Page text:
6. Monitor Important Things

You should monitor your OS syslog and MySQL error log for starters. But also, your slow query log for new activity, analyze them, and send the reports along to devs. Provide analysis. Monitor your partitions.

You don’t ever want disks to fill up. Monitor the load average, and check that the database login or some other simple transaction can succeed. You can even monitor your backups to make sure they are complete without error. Use your judgment to decide what checks satisfy these requirements.

7. Use One Or More Slaves & Checksum

MySQL slave databases are a great way to provide insurance. You can use a lagging slave to provide insurance against operator error, or one of those destructive commands we mentioned above. Have it lag a few hours behind so you’ll have that much insurance. At night this slave may be fresh enough to use for backups.

Also, since MySQL uses statement-based replication, data can get out of sync over time. Those problems may or may not flag errors. So, use a tool to compare your master and slave for data consistency. We wrote a howto on using checksums to do just that.

8. Be Very Careful of Automatic Failover

Automation is wonderful when it works. We dream of a data center that works like clockwork, with robots that never sleep. We can work towards this ideal, and in some cases get close. But it’s important to also understand that failure is by nature *not* what we predicted.

The myriad ways that complex systems can fail boggles the mind, and surprises even seasoned veterans of operations. So, maintain a healthy suspicion of this type of automation. Understand that if you automate things to happen in this crucial time, you can potentially put yourself in an even *more* compromised position than simply failing.

Sometimes monitoring, alerting, and manual intervention is the more prudent path. Your mileage may vary of course.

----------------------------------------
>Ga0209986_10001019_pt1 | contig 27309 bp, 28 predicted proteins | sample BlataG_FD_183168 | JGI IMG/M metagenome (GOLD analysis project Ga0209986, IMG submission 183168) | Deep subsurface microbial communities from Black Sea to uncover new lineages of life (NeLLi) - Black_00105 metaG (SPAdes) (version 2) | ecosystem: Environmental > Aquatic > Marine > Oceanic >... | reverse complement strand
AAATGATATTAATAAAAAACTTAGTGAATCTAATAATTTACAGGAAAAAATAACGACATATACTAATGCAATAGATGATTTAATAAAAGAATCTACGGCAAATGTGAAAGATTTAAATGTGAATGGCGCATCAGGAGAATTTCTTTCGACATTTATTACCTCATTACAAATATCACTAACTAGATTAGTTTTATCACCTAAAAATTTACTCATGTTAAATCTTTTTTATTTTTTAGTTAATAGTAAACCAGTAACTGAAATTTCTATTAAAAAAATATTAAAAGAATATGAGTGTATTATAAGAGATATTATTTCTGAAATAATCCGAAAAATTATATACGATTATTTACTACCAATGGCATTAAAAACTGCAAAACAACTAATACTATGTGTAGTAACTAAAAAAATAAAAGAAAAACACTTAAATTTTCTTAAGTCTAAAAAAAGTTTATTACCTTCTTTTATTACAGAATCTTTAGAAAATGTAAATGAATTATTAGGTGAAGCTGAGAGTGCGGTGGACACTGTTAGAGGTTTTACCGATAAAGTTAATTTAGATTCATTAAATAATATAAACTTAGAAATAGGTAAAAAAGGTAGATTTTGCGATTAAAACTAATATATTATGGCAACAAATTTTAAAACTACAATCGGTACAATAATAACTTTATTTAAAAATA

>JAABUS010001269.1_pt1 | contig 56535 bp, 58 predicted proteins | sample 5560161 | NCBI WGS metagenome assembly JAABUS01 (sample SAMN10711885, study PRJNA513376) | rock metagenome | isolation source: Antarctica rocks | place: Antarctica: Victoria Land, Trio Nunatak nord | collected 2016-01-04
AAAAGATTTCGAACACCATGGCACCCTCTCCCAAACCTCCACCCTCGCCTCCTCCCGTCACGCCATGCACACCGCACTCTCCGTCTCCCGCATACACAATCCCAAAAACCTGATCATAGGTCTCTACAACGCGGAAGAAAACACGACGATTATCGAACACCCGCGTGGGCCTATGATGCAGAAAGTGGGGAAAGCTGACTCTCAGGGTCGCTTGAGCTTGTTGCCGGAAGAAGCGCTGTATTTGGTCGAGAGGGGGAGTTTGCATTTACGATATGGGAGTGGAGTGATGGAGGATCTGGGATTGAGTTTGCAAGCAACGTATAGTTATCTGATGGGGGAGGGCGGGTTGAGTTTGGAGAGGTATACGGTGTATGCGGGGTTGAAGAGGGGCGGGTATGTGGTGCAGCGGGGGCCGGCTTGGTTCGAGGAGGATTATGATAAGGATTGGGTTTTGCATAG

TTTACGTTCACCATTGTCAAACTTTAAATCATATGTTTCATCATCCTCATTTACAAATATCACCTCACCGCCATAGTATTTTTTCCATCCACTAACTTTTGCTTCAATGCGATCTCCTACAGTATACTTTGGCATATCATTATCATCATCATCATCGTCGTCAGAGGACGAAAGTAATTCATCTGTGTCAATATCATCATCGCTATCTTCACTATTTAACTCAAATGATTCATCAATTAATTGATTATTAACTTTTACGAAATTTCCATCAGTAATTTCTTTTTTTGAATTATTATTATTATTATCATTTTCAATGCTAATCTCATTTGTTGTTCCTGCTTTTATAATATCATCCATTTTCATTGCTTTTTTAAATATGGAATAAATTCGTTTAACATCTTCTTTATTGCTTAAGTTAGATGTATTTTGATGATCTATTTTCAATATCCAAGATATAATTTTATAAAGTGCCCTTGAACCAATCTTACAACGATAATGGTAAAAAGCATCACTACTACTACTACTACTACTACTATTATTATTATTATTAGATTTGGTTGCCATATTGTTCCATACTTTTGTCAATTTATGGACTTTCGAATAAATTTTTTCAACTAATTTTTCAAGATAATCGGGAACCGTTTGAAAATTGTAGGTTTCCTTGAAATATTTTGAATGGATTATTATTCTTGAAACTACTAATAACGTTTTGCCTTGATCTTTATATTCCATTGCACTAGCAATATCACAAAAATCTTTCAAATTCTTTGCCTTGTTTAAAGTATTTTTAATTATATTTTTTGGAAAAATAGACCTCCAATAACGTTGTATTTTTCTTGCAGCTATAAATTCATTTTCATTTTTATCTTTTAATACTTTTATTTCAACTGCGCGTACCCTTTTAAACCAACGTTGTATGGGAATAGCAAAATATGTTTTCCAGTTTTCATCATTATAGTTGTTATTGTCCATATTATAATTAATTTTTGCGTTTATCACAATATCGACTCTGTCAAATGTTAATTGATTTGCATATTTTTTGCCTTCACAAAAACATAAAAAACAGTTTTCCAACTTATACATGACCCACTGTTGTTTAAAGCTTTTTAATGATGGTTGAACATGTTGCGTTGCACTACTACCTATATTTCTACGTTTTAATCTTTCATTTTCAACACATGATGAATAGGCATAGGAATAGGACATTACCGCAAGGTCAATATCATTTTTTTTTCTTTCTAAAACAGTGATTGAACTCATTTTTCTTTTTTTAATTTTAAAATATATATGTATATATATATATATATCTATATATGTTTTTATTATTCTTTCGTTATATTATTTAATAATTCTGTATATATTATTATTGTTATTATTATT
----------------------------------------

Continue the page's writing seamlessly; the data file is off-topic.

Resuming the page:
9. Be Paranoid

It takes many years of doing ops to realize you can never be paranoid enough. Already checked that you’re on the right host, and about to execute some command?

Quit the shell prompt and check again. Go back and ask the team if that table really needs to be dropped. Try to rephrase what you’re about to do in different words. Email out again to the team and wait some time before you pull the trigger. Check one more time that you have a fresh backup.

Delay that destructive command as long as you possibly can.

10. Keep It Simple

I know I know, we all want to use that new command or tool, or jump on the latest hardware and take it for a spin. We want to build beautiful architectures that perform great feats of magic. But the fewer moving parts, the fewer things that can go wrong. And in ops, your job is stability and availability.

Can you avoid using multi-master replication and go with just basic master-slave replication in MySQL? That’s simpler. Can you have fewer schemas or fewer filter rules? Can you skip the complicated HA layer, and use monitoring and manual failover?

Frequently Asked Questions (FAQs)

What Is the Best Way to Maintain a Database?

The best way to maintain a database is to keep all the data in one central file or program and by providing a clear data description and definitions.

What Problems Could Occur If a Database Is Not Maintained?

If a database is not maintained, you may face several issues like false conclusions, security breaches, and database crashes.

How Do Databases Minimize Problems?

Databases use a software program called the database management system that allows all users to access all data. Storing and accessing data is easier with databases than with file management systems.


All the ten tricks I use to avoid trouble in database operations are explained above and we hope, now you’ll face fewer errors while working with database operations after reading and implementing them. Our comment box is always open in case you have something to ask regarding this topic. Good Luck with your database operations!

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About The Author

Nolan Granger

- Data Enthusiast and Tech Explorer. Nolan Granger is a data enthusiast. whose journey was ignited by the brilliance of Sean Hull. With almost a decade in the field, Nolan Granger channels the spirit of innovation and exploration championed by Sean. Drawing from Sean's insights, he offers a fresh perspective on data science, aiming to empower you with practical skills and strategic insights that drive success.

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Nolan Granger

- Data Enthusiast and Tech Explorer. Nolan Granger is a data enthusiast. whose journey was ignited by the brilliance of Sean Hull. With almost a decade in the field, Nolan Granger channels the spirit of innovation and exploration championed by Sean. Drawing from Sean's insights, he offers a fresh perspective on data science, aiming to empower you with practical skills and strategic insights that drive success.